Or take the $15 billion federal airline bailout, which sent all the money to the airlines (which were already in trouble due to plain old bad business decisions), and none at all for the workers who had lost their jobs.

So, remember --- Dubya favors the discipline of the marketplace, and opposes the use of government tax power to transfer wealth. To the poor.

Wednesday, March 06, 2002

Sometimes, a document tells you something without meaning to. Suppose a much-reviled company's ethics manual turns up on the net, and it's full of references to the company's respect for human rights. May we infer that they've been been accused of human rights violations? Well, yes:

... in the Indian state of Maharastra ... leading activists were dragged from their homes and beaten by Enron-paid "police" in what Human Rights Watch describes as "serious, sometimes brutal human rights violations carried out on behalf of the state's and the company's interests." "Enron is now being widely accused of arrogance and lack of transparency, but the people of Dabhol have known that all along," says Arvind Ganesan, who directs the group's business and human rights program. "Enron was complicit in human rights abuse in India for several years."

Libertarians are fond of pointing out the government is more of a threat than corporations because government has a monopoly on force. Which is only true, as Ginger Stampley points out, when the corporations are being restrained by the government.

(The article I quoted, incidentally, goes into U.S. government arm-twisting on behalf of Enron by several administrations --- including that of Ken Lay's erstwhile golf partner, Bill Clinton, which "threatened to cancel development aid to Mozambique if the country did not accept the plan to have Enron construct a pipeline to South Africa"; Mozambique's former natural resources minister says that "it was as if [the U.S. Ambassador] was working for Enron"; also noteworthy is Arthur Andersen's push for uniform accounting standards, so Andersen could offer its valuable services abroad).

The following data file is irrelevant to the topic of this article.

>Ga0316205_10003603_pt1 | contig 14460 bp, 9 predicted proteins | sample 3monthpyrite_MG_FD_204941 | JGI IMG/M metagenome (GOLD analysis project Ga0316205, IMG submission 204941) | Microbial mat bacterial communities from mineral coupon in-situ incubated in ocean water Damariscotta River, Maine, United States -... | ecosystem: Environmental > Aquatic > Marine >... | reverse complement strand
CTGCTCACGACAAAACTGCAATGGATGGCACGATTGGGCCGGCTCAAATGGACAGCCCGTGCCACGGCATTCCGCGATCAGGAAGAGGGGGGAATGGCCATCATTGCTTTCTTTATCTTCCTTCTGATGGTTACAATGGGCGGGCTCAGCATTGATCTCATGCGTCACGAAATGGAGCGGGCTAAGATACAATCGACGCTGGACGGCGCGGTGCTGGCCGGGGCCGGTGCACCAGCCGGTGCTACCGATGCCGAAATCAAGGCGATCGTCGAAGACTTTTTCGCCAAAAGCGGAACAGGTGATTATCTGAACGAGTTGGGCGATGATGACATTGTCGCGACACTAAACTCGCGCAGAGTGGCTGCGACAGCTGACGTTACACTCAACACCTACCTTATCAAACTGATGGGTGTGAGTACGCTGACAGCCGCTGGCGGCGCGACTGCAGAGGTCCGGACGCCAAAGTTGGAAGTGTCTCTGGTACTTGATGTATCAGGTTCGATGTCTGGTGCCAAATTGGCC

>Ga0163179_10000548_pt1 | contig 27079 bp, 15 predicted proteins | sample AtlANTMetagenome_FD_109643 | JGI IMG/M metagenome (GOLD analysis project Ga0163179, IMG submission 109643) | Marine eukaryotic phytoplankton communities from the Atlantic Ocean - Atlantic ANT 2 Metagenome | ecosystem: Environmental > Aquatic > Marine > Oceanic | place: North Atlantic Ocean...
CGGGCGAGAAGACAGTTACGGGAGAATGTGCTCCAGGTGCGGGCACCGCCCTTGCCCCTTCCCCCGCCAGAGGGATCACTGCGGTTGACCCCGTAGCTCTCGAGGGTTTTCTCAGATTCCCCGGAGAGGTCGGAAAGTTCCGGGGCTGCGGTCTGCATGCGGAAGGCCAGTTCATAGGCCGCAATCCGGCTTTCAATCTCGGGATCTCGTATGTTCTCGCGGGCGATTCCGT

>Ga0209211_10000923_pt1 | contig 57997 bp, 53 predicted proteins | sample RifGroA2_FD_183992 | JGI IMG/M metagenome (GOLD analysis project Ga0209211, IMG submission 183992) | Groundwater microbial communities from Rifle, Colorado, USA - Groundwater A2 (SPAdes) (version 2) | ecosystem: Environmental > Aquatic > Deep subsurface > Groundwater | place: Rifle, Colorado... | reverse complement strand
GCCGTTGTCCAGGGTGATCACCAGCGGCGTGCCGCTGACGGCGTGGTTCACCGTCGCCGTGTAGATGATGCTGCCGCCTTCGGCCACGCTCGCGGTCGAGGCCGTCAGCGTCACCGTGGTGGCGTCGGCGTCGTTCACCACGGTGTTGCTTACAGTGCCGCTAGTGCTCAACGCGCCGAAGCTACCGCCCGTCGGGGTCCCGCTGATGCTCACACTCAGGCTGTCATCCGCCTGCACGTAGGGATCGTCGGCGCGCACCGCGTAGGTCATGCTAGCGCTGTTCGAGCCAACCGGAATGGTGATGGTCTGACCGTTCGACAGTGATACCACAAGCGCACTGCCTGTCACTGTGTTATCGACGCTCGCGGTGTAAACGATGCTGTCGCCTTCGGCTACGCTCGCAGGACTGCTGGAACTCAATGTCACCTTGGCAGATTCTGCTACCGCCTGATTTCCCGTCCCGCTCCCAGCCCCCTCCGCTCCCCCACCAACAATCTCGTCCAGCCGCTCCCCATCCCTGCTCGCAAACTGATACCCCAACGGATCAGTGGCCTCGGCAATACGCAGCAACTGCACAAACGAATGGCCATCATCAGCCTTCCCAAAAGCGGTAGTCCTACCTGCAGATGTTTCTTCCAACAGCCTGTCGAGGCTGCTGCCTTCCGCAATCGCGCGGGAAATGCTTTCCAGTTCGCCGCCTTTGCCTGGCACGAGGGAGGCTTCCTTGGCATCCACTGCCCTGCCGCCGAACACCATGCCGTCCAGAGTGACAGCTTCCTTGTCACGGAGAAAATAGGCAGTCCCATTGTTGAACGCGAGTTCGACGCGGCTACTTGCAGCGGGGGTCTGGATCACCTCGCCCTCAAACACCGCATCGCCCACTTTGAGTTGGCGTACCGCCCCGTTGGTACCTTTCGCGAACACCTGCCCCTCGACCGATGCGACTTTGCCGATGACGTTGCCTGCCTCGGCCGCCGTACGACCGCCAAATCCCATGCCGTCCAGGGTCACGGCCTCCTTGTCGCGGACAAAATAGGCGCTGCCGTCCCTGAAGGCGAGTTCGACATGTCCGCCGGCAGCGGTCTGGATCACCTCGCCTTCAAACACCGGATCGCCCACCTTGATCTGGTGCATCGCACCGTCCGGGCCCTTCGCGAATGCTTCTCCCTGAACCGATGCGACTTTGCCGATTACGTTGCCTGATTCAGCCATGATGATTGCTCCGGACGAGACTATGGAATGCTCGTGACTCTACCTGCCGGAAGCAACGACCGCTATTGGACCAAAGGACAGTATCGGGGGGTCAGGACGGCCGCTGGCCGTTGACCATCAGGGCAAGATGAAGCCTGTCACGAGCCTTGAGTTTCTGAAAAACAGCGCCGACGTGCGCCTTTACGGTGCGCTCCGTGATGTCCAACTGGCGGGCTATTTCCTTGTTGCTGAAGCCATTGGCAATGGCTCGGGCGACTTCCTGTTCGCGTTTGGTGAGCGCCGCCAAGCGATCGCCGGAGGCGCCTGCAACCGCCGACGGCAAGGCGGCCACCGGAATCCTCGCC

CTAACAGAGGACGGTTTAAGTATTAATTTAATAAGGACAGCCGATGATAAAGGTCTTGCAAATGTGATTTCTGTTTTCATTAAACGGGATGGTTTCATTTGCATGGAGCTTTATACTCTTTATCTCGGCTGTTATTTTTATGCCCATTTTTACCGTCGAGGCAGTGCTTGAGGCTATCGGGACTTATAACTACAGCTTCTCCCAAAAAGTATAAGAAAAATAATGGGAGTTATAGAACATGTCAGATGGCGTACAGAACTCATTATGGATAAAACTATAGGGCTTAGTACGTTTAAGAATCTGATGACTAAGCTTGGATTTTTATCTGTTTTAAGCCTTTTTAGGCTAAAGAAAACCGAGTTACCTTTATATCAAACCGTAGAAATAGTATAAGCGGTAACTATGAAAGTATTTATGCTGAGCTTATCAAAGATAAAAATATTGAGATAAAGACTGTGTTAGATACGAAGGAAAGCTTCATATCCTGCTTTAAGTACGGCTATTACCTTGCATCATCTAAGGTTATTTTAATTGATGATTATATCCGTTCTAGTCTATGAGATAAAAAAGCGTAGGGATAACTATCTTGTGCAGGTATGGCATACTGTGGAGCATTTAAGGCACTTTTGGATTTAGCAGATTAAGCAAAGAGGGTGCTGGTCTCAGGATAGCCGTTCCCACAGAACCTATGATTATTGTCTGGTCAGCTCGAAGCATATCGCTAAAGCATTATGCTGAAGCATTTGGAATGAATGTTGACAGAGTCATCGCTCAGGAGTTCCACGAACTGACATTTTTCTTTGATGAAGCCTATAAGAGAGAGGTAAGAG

Tuesday, March 05, 2002

News from Montana: Members of a Flathead county militia group with heavy arms stockpiles were recently arrested for plotting to assassinate "as many cops and public officials as possible," with the ultimate aim of forcing the Federal government to bring in troops, trying to start a full-scale revolt against the federal government.

Gee. I guess they needed a refresher course in their Enlightenment values.

More news from Boston: Eddie's back. Eddie Andelman, a local sports talk radio pioneer, is back on the air, in his new gig on "1510 The Zone". Eddie's been stirring up trouble since 1969, when a radio producer heard him arguing about sports with his buddies, and put them on the air as "Sports Huddle". On the air, he's a fountain of jabs, jokes, and gimmicks, intoning "Do you beeeeleeeive?" and inventing new cheers ("Jambalaya!") to cheer on folks he likes, relentlessly knocking folks he doesn't (consistently knocking Patriots quarterback Drew Bledsoe for not having "it" --- an apparently indefinable quality, since Eddie has never defined it), blasting local fans for their negativity (where on Earth could that possibly come from?), and generally carrying on like a guy whose entire radio career is a lark which he could throw away tomorrow (which he actually could; when not on the air, he's made a fortune in real estate, though he still negotiates a $300,000 annual salary for the radio gig on general principles).